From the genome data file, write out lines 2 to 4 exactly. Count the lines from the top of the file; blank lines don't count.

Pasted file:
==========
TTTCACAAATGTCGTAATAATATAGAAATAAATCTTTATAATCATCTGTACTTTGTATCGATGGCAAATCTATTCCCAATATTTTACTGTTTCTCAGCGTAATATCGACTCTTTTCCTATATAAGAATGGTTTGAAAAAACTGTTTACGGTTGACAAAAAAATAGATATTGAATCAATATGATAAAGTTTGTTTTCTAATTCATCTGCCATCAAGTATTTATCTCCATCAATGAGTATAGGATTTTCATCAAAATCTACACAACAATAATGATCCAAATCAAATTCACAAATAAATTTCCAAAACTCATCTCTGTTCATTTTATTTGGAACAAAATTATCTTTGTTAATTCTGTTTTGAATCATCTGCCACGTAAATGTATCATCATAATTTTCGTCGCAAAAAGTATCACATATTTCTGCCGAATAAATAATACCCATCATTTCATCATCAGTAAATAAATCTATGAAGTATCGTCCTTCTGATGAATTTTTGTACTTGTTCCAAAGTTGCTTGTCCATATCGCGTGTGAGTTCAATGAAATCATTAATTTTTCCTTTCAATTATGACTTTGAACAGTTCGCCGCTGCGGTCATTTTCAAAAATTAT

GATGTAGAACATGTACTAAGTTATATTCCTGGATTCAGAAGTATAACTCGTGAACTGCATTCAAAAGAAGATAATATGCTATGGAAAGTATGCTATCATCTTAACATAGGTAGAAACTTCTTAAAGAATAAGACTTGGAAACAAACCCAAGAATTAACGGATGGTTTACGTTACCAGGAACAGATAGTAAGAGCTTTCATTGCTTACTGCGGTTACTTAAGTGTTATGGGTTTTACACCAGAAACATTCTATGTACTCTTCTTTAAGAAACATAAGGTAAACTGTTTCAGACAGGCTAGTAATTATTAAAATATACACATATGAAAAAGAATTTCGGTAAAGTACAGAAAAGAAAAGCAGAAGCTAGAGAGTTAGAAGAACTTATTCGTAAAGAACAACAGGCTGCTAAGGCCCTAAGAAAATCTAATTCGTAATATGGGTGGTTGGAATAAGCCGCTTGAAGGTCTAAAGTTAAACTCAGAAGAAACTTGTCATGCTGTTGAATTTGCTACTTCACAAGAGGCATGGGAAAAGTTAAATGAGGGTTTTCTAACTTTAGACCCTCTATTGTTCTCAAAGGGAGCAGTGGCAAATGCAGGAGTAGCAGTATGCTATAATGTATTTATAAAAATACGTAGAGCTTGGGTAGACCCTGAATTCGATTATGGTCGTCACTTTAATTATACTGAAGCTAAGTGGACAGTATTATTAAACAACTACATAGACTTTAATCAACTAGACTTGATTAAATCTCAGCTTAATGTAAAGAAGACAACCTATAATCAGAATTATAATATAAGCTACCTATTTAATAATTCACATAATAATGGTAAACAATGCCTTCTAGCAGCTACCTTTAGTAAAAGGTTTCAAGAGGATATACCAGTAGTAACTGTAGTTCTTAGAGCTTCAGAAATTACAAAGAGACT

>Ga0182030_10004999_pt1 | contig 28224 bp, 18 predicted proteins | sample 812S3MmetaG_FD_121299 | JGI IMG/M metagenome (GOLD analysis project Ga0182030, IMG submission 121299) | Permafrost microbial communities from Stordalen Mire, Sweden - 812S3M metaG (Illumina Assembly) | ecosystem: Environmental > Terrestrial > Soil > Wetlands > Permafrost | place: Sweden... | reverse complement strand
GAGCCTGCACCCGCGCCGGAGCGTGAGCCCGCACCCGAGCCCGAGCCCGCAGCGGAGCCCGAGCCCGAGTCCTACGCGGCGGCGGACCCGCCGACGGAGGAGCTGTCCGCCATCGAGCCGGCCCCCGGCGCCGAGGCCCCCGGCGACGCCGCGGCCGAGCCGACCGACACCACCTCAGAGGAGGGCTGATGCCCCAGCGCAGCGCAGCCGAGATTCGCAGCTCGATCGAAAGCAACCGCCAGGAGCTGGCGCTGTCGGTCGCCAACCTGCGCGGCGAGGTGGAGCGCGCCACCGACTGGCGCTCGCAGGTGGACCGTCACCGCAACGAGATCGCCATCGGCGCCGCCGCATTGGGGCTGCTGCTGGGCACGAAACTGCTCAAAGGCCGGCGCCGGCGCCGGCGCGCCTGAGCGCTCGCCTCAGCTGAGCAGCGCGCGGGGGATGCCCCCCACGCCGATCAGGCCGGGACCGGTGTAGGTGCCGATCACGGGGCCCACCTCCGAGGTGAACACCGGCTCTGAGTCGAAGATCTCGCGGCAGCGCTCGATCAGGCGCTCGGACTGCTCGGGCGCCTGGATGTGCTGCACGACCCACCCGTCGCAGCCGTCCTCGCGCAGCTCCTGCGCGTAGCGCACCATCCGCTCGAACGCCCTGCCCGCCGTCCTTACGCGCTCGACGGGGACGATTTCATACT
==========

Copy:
GATGTAGAACATGTACTAAGTTATATTCCTGGATTCAGAAGTATAACTCGTGAACTGCATTCAAAAGAAGATAATATGCTATGGAAAGTATGCTATCATCTTAACATAGGTAGAAACTTCTTAAAGAATAAGACTTGGAAACAAACCCAAGAATTAACGGATGGTTTACGTTACCAGGAACAGATAGTAAGAGCTTTCATTGCTTACTGCGGTTACTTAAGTGTTATGGGTTTTACACCAGAAACATTCTATGTACTCTTCTTTAAGAAACATAAGGTAAACTGTTTCAGACAGGCTAGTAATTATTAAAATATACACATATGAAAAAGAATTTCGGTAAAGTACAGAAAAGAAAAGCAGAAGCTAGAGAGTTAGAAGAACTTATTCGTAAAGAACAACAGGCTGCTAAGGCCCTAAGAAAATCTAATTCGTAATATGGGTGGTTGGAATAAGCCGCTTGAAGGTCTAAAGTTAAACTCAGAAGAAACTTGTCATGCTGTTGAATTTGCTACTTCACAAGAGGCATGGGAAAAGTTAAATGAGGGTTTTCTAACTTTAGACCCTCTATTGTTCTCAAAGGGAGCAGTGGCAAATGCAGGAGTAGCAGTATGCTATAATGTATTTATAAAAATACGTAGAGCTTGGGTAGACCCTGAATTCGATTATGGTCGTCACTTTAATTATACTGAAGCTAAGTGGACAGTATTATTAAACAACTACATAGACTTTAATCAACTAGACTTGATTAAATCTCAGCTTAATGTAAAGAAGACAACCTATAATCAGAATTATAATATAAGCTACCTATTTAATAATTCACATAATAATGGTAAACAATGCCTTCTAGCAGCTACCTTTAGTAAAAGGTTTCAAGAGGATATACCAGTAGTAACTGTAGTTCTTAGAGCTTCAGAAATTACAAAGAGACT

>Ga0182030_10004999_pt1 | contig 28224 bp, 18 predicted proteins | sample 812S3MmetaG_FD_121299 | JGI IMG/M metagenome (GOLD analysis project Ga0182030, IMG submission 121299) | Permafrost microbial communities from Stordalen Mire, Sweden - 812S3M metaG (Illumina Assembly) | ecosystem: Environmental > Terrestrial > Soil > Wetlands > Permafrost | place: Sweden... | reverse complement strand
GAGCCTGCACCCGCGCCGGAGCGTGAGCCCGCACCCGAGCCCGAGCCCGCAGCGGAGCCCGAGCCCGAGTCCTACGCGGCGGCGGACCCGCCGACGGAGGAGCTGTCCGCCATCGAGCCGGCCCCCGGCGCCGAGGCCCCCGGCGACGCCGCGGCCGAGCCGACCGACACCACCTCAGAGGAGGGCTGATGCCCCAGCGCAGCGCAGCCGAGATTCGCAGCTCGATCGAAAGCAACCGCCAGGAGCTGGCGCTGTCGGTCGCCAACCTGCGCGGCGAGGTGGAGCGCGCCACCGACTGGCGCTCGCAGGTGGACCGTCACCGCAACGAGATCGCCATCGGCGCCGCCGCATTGGGGCTGCTGCTGGGCACGAAACTGCTCAAAGGCCGGCGCCGGCGCCGGCGCGCCTGAGCGCTCGCCTCAGCTGAGCAGCGCGCGGGGGATGCCCCCCACGCCGATCAGGCCGGGACCGGTGTAGGTGCCGATCACGGGGCCCACCTCCGAGGTGAACACCGGCTCTGAGTCGAAGATCTCGCGGCAGCGCTCGATCAGGCGCTCGGACTGCTCGGGCGCCTGGATGTGCTGCACGACCCACCCGTCGCAGCCGTCCTCGCGCAGCTCCTGCGCGTAGCGCACCATCCGCTCGAACGCCCTGCCCGCCGTCCTTACGCGCTCGACGGGGACGATTTCATACT